911 Wrongful Death Cases For AA Flight 11, and United 175 Will Finally Be Going To Trial In New York City
Judge Hellerstein said he wants the trial completed in less than a month and will set limits on the time given to each side so presentations to the jury are equal. This shows his interest for an expedient and efficient trial. Judge Hellerstein is in the Federal District Court in Manhatten, New York. Once the trial is completed, Judge Hellerstein said, he will begin trials for damages claims by people who suffered respiratory illnesses at the World Trade Center site. He said he wanted the first trial to result from a lawsuit on behalf of victims who were on the planes involved in 911. “When we think of 9-11, we think more of the people in the airplane than anyone else,” the judge said.
Judge Hellerstein said the three wrongful death lawsuits that remain will be tried in two different trials as follows:
1. One trial will consider whether the aviation defendants face liability in the deaths of Sara Low, 28, a Boston-based flight attendant who died when American Airlines Flight 11 struck the World Trade Center, and Barbara Keating, 72, of Palm Springs, Florida, also aboard American Airlines Flight 11.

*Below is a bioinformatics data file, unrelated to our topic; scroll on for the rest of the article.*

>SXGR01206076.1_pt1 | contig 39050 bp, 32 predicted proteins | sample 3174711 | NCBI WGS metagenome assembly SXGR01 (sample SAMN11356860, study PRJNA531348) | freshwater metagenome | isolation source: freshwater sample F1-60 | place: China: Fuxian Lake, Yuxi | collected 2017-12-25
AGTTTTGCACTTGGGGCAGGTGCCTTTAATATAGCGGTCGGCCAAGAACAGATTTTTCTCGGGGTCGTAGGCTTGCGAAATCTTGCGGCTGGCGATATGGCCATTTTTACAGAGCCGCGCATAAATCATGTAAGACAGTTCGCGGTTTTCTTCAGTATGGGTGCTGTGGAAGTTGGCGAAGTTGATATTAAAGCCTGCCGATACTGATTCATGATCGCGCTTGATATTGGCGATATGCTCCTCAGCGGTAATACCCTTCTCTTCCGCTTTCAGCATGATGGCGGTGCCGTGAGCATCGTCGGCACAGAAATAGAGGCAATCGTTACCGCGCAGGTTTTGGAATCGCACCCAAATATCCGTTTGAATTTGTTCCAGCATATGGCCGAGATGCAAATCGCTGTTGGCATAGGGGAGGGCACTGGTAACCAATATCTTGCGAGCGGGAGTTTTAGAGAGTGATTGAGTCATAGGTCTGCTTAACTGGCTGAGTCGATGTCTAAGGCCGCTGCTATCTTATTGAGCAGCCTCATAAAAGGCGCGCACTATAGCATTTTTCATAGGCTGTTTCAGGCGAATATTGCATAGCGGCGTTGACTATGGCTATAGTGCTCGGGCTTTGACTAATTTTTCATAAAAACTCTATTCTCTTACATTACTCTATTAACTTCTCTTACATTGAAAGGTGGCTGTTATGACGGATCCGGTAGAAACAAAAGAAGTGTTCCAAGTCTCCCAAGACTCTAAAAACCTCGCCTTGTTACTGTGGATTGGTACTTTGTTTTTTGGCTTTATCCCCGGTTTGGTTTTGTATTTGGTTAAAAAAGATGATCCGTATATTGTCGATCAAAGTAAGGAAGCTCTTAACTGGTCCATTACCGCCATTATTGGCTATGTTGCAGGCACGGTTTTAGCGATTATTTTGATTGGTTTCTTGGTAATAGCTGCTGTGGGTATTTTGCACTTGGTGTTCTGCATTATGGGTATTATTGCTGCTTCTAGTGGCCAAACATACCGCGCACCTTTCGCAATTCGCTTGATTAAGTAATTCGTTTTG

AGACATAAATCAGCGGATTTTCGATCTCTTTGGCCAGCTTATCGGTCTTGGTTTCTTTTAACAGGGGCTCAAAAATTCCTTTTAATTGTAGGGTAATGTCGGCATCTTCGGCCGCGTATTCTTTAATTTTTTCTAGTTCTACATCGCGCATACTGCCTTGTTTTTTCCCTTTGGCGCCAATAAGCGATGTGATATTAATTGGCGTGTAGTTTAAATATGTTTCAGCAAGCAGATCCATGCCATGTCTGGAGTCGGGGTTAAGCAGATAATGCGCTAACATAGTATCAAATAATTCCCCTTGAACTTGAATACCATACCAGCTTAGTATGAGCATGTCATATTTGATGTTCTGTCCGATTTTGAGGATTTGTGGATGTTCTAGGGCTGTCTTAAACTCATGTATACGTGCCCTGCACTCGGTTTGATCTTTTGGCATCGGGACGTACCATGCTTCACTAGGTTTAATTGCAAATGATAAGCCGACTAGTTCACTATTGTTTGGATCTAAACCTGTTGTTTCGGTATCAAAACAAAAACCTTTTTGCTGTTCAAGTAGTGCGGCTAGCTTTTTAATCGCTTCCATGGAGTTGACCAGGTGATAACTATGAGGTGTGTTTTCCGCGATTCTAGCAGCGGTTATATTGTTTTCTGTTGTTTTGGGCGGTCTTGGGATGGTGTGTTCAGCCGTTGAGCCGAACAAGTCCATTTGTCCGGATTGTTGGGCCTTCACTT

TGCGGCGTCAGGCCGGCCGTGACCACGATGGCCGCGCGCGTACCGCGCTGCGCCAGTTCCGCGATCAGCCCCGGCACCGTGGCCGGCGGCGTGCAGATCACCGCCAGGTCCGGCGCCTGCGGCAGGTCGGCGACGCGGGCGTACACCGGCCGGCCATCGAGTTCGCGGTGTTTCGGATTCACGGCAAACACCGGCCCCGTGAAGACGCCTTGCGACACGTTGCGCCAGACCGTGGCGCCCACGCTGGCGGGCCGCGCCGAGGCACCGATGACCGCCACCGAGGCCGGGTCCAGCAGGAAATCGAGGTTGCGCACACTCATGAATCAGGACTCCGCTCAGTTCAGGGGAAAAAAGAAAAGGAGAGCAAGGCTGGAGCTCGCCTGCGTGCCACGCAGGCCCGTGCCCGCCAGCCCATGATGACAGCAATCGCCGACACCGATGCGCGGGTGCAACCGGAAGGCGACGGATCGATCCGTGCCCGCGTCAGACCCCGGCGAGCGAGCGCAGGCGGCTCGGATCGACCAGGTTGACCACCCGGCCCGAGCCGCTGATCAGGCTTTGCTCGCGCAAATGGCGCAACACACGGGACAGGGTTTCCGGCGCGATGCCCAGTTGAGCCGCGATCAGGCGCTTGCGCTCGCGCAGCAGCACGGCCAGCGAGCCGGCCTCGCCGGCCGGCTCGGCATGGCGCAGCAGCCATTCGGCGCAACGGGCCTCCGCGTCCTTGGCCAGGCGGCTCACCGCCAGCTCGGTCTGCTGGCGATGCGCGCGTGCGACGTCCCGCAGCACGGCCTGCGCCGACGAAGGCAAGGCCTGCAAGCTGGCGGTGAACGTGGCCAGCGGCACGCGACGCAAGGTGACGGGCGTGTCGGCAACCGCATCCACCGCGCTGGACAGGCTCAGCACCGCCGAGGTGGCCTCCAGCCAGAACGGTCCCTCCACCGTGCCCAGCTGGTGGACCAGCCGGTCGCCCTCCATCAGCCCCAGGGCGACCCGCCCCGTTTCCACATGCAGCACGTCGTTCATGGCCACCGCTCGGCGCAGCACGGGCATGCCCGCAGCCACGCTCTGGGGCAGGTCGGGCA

2. The other trial will decide whether defendants are liable in the death of Mark Bavis, 31, of West Newton, Massachusetts, a scout for the Los Angeles Kings hockey team who was aboard United Flight 175, which also struck the World Trade Center on 911.
Judge Hellerstein told lawyers for the plaintiffs to tell him in the next week which trial will be first. Ninety-seven (97) percent of the relatives of those killed in planes that hit the World Trade Center or the Pentagon on September 11, 2001, chose to receive payments from a special fund that the U.S. Congress established. It distributed more than $7 billion to more than 5,000 survivors of potential wrongful death actions. However, 95 lawsuits on behalf of 96 victims were filed by those families who chose to reject the fund (the great majority on behalf of families whose loved ones were killed on the 911 planes).
One former Boston aviation official said it’s time to speak up: “Maybe now we’ll get to fill in some of the gaps left in the 9/11 Commission Report,” said Brian Sullivan, a retired Federal Aviation Administration offical who long worried about such a doomsday security breach.